Chargers find their identity in Denver
With their season already hanging in the balance, the Chargers respond with a blowout win at Denver.
DENVER -- For three weeks, their opponents have guessed correctly when calling run blitzes against two-back sets. So when San Diego Chargers running back LaDainian Tomlinson was stuffed for a 4-yard loss by Denver Broncos safety Nick Ferguson on the opening play of Sunday's game, one thing immediately came to mind.
Here we go again.
Thing is, the Chargers didn't give in to that negative mind-set. Instead, they called another running play, with Tomlinson gaining a couple of yards. Then the big play -- Tomlinson catching the Broncos in overpursuit and rumbling 36 yards on a screen pass.
Suddenly, the Chargers had confidence. A few plays later, they had a touchdown. A few seconds later, they had another touchdown, thanks to a fumbled forced by Carlos Polk on the kickoff that rookie Brandon Siler picked up and ran 23 yards for the the score. Eventually, they had the outcome they so desperately needed, romping past the Broncos, 41-3.
Tomlinson admitted afterward that another loss would have put the Chargers in serious trouble. They would have fallen to 1-4 and been feeling as though their identity had been stolen. That's why Sunday's game was a must win. So during the week, Tomlinson, Philip Rivers and the offensive linemen focused on executing the running attack, which entered the game ranked 24th. Thursday's practice, said Tomlinson, was the best of the year.
"Not to say we have to run the ball all the time and be conservative," Tomlinson said, "but the foundation is to run the ball. It sets up the passing. That's the way this team is built. Norv [Turner] is a smart guy. He understands that. We are just starting to get used to each other.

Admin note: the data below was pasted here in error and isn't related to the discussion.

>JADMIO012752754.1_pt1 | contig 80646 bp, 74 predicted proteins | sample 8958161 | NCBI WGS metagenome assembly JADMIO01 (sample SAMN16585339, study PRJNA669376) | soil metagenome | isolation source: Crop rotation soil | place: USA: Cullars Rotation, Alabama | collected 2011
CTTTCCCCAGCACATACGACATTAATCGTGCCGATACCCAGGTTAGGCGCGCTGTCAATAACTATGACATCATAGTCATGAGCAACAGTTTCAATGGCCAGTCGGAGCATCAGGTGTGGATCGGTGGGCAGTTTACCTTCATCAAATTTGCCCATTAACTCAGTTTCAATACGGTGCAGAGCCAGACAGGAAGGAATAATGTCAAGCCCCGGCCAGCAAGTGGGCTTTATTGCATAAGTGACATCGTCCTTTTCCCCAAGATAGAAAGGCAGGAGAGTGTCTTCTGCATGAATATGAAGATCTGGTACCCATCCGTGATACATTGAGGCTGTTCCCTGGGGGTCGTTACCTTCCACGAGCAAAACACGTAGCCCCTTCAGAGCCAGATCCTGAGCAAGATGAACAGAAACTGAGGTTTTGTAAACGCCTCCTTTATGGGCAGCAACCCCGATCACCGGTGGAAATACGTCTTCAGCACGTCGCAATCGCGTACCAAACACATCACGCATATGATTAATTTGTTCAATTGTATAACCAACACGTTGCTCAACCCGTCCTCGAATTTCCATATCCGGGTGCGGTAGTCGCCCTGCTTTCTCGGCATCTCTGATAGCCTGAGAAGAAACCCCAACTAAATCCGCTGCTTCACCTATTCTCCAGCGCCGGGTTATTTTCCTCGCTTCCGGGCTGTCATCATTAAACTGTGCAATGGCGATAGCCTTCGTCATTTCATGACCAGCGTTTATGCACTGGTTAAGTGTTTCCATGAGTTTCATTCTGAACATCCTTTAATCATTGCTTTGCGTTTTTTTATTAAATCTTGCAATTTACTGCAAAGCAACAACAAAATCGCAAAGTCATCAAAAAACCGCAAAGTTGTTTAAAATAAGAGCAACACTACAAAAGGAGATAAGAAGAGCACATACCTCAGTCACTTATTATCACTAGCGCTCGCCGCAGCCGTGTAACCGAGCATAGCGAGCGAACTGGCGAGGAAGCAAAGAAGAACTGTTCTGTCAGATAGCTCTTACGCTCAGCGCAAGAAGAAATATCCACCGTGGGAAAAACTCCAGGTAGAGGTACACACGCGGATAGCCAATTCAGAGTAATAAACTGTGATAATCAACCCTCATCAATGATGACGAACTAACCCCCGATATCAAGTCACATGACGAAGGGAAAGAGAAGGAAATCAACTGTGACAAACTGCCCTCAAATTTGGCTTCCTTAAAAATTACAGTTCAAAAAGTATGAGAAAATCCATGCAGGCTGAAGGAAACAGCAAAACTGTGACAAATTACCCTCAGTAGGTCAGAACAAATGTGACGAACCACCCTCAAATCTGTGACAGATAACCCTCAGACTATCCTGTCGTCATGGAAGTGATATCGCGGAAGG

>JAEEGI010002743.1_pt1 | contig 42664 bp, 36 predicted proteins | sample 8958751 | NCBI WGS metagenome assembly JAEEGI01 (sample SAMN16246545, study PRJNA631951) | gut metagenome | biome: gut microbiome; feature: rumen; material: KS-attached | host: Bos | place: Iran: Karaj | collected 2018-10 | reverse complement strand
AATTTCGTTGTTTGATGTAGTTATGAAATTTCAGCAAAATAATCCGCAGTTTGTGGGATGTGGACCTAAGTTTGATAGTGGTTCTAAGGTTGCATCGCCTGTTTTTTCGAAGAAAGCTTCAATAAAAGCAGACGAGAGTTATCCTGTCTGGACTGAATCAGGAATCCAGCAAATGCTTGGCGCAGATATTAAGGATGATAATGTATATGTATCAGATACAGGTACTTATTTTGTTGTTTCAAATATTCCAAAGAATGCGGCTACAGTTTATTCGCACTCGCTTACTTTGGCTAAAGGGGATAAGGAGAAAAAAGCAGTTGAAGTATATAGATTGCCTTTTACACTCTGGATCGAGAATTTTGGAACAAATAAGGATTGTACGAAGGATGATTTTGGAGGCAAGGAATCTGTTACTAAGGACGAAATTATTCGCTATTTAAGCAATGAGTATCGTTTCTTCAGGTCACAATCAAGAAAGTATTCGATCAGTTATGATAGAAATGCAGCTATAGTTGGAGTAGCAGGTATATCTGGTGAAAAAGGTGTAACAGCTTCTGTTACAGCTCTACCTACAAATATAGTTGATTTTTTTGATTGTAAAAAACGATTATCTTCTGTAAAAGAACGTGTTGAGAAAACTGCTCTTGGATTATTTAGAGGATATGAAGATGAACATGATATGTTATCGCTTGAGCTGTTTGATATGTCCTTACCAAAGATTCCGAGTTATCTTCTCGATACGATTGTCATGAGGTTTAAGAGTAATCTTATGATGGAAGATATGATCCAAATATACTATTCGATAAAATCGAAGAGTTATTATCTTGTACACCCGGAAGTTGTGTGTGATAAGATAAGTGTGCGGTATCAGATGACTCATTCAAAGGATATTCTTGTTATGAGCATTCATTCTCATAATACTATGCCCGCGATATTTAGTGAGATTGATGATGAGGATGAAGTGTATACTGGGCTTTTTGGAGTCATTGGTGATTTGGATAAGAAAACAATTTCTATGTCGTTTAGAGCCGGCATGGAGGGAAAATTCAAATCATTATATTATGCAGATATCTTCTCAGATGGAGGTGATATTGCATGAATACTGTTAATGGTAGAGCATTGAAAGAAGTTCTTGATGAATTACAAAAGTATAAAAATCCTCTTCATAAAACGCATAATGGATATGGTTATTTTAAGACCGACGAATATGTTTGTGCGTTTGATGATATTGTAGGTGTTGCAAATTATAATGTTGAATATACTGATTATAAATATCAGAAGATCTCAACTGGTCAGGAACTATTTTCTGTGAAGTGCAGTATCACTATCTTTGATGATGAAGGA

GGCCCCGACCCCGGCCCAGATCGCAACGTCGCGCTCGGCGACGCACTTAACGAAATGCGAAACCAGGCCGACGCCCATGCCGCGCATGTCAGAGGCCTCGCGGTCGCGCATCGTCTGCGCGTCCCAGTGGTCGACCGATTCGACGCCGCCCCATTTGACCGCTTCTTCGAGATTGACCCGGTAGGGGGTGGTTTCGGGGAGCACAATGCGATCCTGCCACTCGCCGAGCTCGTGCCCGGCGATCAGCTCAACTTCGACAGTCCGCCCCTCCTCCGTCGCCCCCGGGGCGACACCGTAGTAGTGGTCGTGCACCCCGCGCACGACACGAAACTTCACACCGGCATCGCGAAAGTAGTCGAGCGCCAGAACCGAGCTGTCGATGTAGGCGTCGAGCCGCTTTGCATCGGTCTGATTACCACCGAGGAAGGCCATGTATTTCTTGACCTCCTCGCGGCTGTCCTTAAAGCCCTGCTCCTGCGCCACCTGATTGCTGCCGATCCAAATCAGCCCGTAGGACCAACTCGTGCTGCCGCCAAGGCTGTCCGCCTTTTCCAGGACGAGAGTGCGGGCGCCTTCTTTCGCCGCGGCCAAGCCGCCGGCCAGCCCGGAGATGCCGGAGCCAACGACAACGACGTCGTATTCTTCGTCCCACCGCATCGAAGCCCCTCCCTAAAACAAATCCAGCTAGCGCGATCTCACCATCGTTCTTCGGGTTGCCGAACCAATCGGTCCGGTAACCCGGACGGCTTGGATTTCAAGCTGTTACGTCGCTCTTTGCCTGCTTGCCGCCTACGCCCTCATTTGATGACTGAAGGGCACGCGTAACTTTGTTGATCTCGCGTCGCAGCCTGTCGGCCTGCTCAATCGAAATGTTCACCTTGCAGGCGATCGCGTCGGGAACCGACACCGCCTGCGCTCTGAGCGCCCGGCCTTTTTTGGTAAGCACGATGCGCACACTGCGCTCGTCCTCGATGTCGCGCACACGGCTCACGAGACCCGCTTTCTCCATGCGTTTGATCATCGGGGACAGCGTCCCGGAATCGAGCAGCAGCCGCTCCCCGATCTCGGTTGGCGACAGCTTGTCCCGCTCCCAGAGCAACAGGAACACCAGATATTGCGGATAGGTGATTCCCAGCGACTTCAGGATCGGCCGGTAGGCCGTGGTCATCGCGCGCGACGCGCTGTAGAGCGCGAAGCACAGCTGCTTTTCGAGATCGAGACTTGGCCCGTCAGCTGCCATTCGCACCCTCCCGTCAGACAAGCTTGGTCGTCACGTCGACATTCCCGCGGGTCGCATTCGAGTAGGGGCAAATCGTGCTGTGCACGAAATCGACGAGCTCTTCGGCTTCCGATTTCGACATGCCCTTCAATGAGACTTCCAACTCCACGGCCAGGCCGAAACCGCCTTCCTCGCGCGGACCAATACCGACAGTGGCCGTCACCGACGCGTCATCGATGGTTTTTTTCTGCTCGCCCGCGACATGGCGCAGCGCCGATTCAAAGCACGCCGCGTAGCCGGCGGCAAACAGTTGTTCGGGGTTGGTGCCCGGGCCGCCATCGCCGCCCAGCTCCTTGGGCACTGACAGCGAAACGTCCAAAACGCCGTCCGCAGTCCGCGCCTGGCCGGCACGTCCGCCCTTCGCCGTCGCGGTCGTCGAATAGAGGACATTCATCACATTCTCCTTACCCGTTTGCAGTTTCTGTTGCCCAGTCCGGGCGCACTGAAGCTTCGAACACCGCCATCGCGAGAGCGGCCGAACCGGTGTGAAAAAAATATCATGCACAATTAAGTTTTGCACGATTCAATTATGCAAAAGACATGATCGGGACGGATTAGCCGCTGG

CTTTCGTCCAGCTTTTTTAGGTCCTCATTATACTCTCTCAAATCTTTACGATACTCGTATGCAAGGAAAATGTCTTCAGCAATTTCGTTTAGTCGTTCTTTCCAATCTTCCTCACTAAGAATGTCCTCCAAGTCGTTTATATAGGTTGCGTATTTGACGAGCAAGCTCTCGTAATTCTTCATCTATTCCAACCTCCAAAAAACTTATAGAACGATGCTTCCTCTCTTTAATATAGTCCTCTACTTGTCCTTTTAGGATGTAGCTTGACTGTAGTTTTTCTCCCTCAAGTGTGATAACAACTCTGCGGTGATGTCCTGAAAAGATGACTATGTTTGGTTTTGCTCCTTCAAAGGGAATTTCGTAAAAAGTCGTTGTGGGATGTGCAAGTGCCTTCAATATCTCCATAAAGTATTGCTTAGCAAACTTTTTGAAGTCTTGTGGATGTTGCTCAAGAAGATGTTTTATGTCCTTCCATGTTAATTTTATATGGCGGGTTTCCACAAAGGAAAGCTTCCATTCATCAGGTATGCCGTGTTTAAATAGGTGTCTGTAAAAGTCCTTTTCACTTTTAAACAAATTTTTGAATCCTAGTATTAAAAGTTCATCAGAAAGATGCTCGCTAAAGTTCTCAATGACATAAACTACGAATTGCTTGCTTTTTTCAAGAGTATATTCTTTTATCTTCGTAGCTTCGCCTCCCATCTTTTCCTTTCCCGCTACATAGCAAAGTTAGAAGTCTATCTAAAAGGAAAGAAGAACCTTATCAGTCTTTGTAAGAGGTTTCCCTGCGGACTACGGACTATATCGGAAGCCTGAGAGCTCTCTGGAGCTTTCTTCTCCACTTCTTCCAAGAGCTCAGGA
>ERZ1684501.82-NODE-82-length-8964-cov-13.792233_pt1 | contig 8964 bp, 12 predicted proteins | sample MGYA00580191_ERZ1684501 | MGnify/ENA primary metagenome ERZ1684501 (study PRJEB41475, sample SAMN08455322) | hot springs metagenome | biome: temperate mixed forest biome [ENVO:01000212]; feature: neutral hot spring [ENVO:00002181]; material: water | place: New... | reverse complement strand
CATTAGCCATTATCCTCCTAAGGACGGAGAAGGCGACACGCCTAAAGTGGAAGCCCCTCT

"It's nice to have a game come up like that where you get a touchdown on the first drive and then, bang, you get an easy touchdown -- whether it be a return or a fumble pick up in the air -- and then score."
Now, five weeks into the season, the Chargers' run to the playoff has officially started, even though their record is just 2-3.
Of course, what invigorated San Diego felt just the opposite for Denver, which suffered its worst home loss in 41 years. "I don't think our players have ever been more embarrassed to put on that type of show," Broncos coach Mike Shanahan said.
Despite the quick 14-0 lead, the Chargers' true defining moments came on the next two series. Safety Marlon McCree forced Broncos WR Brandon Marshall to fumble at the 9-yard line to stop a Denver scoring drive. Then San Diego made it a point to go to the two-back set featuring Tomlinson and fullback Lorenzo Neal.
"We know how important our two-back running game and Lorenzo is to the offense," Rivers said. "At the same time, defenses know when we have that personnel that we like to run the football. We tried some shifts and movements to give us a chance."
Tomlinson called that particular series a statement. In the Week 3 loss to Green Bay, the Chargers lined up in two-back a dozen times, and the Packers called run blitzes a dozen times. The Chargers were held to 73 rushing yards. What teams were doing was seeing where Neal would angle his body, then blitzing a safety to that side.